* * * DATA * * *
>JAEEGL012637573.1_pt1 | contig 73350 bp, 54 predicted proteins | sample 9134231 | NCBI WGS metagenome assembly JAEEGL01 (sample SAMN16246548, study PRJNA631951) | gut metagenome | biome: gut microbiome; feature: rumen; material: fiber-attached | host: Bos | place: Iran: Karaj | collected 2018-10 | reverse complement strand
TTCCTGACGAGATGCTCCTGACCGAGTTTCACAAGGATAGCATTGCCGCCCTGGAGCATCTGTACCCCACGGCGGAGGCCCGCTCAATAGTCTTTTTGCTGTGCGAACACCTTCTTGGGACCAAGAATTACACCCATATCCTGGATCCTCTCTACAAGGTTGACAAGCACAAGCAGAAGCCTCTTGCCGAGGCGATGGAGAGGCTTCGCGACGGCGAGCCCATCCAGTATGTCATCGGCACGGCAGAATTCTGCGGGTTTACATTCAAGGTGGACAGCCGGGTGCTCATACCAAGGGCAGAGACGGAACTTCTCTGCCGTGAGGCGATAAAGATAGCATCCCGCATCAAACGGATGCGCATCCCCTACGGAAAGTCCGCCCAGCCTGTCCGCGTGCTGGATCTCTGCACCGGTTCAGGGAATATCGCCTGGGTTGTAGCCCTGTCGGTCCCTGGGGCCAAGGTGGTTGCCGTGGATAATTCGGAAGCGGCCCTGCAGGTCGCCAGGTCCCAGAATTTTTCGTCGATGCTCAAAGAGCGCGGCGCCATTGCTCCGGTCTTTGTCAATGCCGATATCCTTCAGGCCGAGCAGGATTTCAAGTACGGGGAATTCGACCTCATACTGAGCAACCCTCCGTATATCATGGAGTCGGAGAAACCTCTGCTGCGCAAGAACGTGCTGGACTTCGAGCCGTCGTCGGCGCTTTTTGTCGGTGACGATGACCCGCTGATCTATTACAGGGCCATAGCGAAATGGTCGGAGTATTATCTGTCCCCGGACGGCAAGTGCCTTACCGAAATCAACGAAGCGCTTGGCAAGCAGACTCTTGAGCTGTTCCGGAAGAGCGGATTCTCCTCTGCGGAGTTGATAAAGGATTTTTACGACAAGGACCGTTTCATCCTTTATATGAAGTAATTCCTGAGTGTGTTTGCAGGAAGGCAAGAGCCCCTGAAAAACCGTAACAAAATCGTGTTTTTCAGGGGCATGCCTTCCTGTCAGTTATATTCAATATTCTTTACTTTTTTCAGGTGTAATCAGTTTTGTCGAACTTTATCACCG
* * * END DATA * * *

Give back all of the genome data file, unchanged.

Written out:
>JAEEGL012637573.1_pt1 | contig 73350 bp, 54 predicted proteins | sample 9134231 | NCBI WGS metagenome assembly JAEEGL01 (sample SAMN16246548, study PRJNA631951) | gut metagenome | biome: gut microbiome; feature: rumen; material: fiber-attached | host: Bos | place: Iran: Karaj | collected 2018-10 | reverse complement strand
TTCCTGACGAGATGCTCCTGACCGAGTTTCACAAGGATAGCATTGCCGCCCTGGAGCATCTGTACCCCACGGCGGAGGCCCGCTCAATAGTCTTTTTGCTGTGCGAACACCTTCTTGGGACCAAGAATTACACCCATATCCTGGATCCTCTCTACAAGGTTGACAAGCACAAGCAGAAGCCTCTTGCCGAGGCGATGGAGAGGCTTCGCGACGGCGAGCCCATCCAGTATGTCATCGGCACGGCAGAATTCTGCGGGTTTACATTCAAGGTGGACAGCCGGGTGCTCATACCAAGGGCAGAGACGGAACTTCTCTGCCGTGAGGCGATAAAGATAGCATCCCGCATCAAACGGATGCGCATCCCCTACGGAAAGTCCGCCCAGCCTGTCCGCGTGCTGGATCTCTGCACCGGTTCAGGGAATATCGCCTGGGTTGTAGCCCTGTCGGTCCCTGGGGCCAAGGTGGTTGCCGTGGATAATTCGGAAGCGGCCCTGCAGGTCGCCAGGTCCCAGAATTTTTCGTCGATGCTCAAAGAGCGCGGCGCCATTGCTCCGGTCTTTGTCAATGCCGATATCCTTCAGGCCGAGCAGGATTTCAAGTACGGGGAATTCGACCTCATACTGAGCAACCCTCCGTATATCATGGAGTCGGAGAAACCTCTGCTGCGCAAGAACGTGCTGGACTTCGAGCCGTCGTCGGCGCTTTTTGTCGGTGACGATGACCCGCTGATCTATTACAGGGCCATAGCGAAATGGTCGGAGTATTATCTGTCCCCGGACGGCAAGTGCCTTACCGAAATCAACGAAGCGCTTGGCAAGCAGACTCTTGAGCTGTTCCGGAAGAGCGGATTCTCCTCTGCGGAGTTGATAAAGGATTTTTACGACAAGGACCGTTTCATCCTTTATATGAAGTAATTCCTGAGTGTGTTTGCAGGAAGGCAAGAGCCCCTGAAAAACCGTAACAAAATCGTGTTTTTCAGGGGCATGCCTTCCTGTCAGTTATATTCAATATTCTTTACTTTTTTCAGGTGTAATCAGTTTTGTCGAACTTTATCACCG